Saturday, June 23, 2007

Things I've learned in America

Obesity: It must be hard to not get huge here. A lot of people carry a lot of weight. The meal servings are enormous. I had a salad for lunch one day and it was so big I ate half and had the other half for dinner.

TV: Not much on. I feel we get the best of it in Australia anyhow. At night it's all ads for junk food and diet pills. Thank goodness for the Discovery and History channels.

Radio: Mostly "golden oldie" stations. Thank goodness for NPR (National Public Radio), it took me a while to find the local one as the bedside clock radio couldn't separate it from the stronger station next to it. Shops are full of satellite radio receivers which look cute. Analog radios in stores have a note on them saying that analog radio will be replaced with digital within a few years. I couldn't see any digital terrestrial receivers on sale.

It's a great pleasure to hear "A Prairie Home Companion" live on air instead of just the monolog excerpt we get via the podcast.

Walking: For my first few days here, I just tried to walk everywhere. It's really hard, the place is built for cars. In the end I hired the smallest car I could, a Ford Focus.

Driving: It's easier to drive here than in Sydney. The traffic is slower and the lanes are wider. There are excellent left turn lanes, clearly marked. You can turn right though a red light, which saves a lot of time. Even though I'm driving on the other side what what I'm used to I got used to it very quickly. Saw some great arrow traffic lights that change colour. I guess aside from the visual cue of the three lights we could just have one big LED light.

The pedestrian crossings are smart too, if the traffic lights are green your way and you push the crossing button the pedestrian light will go to walk if there is enough time to cross. Even better you often get a count down showing how many more seconds until the lights change so you can judge if it's safe to run.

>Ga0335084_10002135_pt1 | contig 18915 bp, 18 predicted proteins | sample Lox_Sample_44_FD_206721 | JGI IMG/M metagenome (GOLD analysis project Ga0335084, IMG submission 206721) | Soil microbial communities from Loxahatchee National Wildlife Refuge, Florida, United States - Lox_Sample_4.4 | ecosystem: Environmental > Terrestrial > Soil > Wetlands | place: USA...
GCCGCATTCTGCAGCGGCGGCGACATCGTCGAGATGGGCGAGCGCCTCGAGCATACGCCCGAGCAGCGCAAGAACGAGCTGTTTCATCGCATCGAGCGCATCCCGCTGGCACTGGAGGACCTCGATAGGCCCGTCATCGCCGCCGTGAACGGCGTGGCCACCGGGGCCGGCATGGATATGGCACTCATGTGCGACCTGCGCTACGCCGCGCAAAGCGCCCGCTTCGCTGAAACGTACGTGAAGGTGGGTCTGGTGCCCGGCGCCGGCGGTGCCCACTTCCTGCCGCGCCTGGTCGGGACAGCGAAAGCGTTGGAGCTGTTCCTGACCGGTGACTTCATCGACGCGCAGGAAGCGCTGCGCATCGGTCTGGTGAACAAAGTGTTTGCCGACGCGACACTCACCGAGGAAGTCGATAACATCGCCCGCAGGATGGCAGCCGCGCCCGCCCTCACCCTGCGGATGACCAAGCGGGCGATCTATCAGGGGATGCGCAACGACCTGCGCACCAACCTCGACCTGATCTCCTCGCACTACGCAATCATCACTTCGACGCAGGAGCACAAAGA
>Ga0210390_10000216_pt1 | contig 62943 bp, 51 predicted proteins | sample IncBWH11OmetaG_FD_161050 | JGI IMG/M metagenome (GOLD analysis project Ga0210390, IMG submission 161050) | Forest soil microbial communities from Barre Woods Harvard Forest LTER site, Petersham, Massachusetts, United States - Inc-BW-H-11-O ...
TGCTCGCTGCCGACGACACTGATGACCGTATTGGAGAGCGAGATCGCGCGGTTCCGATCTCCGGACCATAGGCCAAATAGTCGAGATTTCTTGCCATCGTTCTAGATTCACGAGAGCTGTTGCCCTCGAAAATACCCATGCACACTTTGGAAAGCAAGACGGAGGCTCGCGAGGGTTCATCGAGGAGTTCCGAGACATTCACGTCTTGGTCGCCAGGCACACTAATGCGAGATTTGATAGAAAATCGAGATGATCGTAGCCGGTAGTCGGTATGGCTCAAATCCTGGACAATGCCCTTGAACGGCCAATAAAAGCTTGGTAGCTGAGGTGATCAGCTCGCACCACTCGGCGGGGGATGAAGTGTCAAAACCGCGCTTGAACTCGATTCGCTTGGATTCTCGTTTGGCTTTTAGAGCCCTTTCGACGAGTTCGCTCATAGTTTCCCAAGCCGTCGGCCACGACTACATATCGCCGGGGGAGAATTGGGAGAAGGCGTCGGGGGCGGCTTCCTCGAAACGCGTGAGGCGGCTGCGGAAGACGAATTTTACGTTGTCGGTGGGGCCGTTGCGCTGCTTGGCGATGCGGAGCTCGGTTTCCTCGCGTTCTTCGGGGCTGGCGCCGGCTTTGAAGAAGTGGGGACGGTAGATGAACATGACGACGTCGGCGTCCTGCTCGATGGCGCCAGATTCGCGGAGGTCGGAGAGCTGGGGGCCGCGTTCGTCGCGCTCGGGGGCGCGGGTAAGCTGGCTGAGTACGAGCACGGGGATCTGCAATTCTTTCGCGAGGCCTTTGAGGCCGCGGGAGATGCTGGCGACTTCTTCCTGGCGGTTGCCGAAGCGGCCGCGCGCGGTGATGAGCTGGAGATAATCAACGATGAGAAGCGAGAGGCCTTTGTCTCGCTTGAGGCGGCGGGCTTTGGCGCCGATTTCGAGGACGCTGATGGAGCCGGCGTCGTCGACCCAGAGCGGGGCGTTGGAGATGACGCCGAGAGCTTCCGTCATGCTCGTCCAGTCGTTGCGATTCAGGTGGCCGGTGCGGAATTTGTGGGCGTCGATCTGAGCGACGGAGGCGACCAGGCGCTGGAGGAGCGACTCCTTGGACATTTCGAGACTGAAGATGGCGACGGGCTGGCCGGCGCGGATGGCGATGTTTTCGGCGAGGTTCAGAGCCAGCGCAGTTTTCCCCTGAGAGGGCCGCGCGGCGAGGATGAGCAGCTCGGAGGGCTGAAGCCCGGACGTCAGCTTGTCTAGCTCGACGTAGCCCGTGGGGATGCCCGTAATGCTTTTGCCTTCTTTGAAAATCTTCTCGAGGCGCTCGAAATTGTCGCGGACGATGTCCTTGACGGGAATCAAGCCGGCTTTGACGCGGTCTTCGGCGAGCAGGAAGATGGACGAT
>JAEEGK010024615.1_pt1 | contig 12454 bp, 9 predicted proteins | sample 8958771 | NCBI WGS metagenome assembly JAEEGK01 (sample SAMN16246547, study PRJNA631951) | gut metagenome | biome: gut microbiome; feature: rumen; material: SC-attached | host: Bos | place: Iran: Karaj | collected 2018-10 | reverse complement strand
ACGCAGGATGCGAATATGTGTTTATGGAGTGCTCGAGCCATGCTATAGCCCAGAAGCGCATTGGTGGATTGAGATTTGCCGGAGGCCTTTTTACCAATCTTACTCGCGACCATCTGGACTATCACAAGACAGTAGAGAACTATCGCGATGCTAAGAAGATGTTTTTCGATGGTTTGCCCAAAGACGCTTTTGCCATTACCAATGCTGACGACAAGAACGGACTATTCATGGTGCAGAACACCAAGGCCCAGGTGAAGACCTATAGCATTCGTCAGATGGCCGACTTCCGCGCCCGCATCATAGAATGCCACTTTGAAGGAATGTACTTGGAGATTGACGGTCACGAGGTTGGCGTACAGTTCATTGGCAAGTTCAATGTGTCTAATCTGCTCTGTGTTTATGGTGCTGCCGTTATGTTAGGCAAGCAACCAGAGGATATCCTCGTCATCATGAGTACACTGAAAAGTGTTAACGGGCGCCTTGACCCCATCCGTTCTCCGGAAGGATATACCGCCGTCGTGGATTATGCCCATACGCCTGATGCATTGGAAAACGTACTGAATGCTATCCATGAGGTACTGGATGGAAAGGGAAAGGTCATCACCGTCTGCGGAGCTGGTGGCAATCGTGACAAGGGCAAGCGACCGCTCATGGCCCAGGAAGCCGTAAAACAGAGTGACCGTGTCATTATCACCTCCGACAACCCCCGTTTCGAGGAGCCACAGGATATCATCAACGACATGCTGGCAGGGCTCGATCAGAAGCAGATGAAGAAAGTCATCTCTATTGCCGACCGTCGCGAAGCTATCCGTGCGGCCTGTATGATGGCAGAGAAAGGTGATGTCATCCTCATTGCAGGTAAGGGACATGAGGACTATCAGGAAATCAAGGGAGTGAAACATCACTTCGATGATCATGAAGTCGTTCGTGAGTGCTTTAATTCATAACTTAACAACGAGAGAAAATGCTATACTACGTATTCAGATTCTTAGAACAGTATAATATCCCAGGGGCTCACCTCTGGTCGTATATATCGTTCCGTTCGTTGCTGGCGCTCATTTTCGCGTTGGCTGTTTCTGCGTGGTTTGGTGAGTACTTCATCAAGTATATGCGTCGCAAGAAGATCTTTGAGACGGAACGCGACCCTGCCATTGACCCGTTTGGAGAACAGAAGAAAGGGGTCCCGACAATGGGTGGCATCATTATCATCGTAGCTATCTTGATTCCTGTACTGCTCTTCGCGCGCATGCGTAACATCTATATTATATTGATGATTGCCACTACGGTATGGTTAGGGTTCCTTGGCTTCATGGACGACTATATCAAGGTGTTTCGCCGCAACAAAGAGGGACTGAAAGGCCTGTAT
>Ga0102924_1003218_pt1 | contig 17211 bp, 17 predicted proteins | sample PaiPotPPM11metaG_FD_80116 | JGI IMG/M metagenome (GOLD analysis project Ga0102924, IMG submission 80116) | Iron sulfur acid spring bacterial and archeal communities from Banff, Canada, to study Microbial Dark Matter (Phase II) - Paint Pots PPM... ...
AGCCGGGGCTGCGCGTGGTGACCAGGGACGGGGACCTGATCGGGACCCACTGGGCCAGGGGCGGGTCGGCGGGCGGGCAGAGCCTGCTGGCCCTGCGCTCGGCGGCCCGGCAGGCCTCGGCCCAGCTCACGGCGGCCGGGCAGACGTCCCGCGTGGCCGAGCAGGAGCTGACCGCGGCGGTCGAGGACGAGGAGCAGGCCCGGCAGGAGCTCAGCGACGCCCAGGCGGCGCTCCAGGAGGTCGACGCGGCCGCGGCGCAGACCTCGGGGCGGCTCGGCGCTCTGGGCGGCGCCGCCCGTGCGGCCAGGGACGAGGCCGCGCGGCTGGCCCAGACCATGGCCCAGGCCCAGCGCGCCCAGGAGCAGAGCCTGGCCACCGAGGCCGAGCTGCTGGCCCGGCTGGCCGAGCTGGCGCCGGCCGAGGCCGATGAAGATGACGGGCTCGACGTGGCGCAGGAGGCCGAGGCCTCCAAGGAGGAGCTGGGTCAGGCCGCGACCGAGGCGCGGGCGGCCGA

Cars: are huge, as my colleague Ben pointed out recently. I don't think it's just because some people are big. Folks don't realise that all those big bars on the front of the vehicles don't save lives, quite the reverse. Having said all this, I've seen a lot of hybrid vehicles, not just Toyota but also Honda.

Navigating: While I don't find numbered streets very memorable, the system is starting to become clear. Here in Bellevue, roads running North/South are Avenues, roads running East/West are streets. The huge house numbers are actually a coding that includes the leading digits of the cross road. So 12345 would likely be close to a cross road called 123. I guess there's an assumption of no more than 99 houses on a block.

Shops: Home Depot has totally copied Australia's "Bunnings". Shopping malls are just huge. I even felt like driving to other parts of one, and I like walking! The staff are often rather robotic with a small collection of phrases ending with "have a nice day". If you talk to someone they are really nice. I think the training in customer service must value form over function in some dreadful way.

The local supermarket is Safeway and there is a club you have to join or you pay a much higher price on many items. (The amount varies a lot between products). I looked at the form and it seems you need a local address and you will give up your contact information for this money.

Seems like a very large proportion of shops have signs up saying they are looking for staff. Is there high turnover or something?

People: Really nice when you get to talk to someone. Quite different to the government from what I can tell. The folks I shared an airport shuttle with apologised for their leader. I chastised them for voting for him.

Coffee: Well Starbucks anyway. Unbelievably weak compared to what I'm used to. All bad milk froth. I asked for a double strength tall (which is really small and even then pretty big) to which they said it was already a double, so I got a quad strength, and that was weak. In the end I bought and "french press" (plunger) and find that the local coffee tastes pretty good.

Cheap wifi at coffee shops is a really good idea. Tons of people use it. In the morning there is a queue for the coffee and all the tables have people with laptops doing work on the internet. I don't know why we don't have more of this in Australia. It seems like the whole city is bathed in WiMax for $30 per month for 768Kbps or $37 per month for 1.5Mbs.

Anyhow, I've had a great time but miss the family. I hope I haven't put on too much weight...

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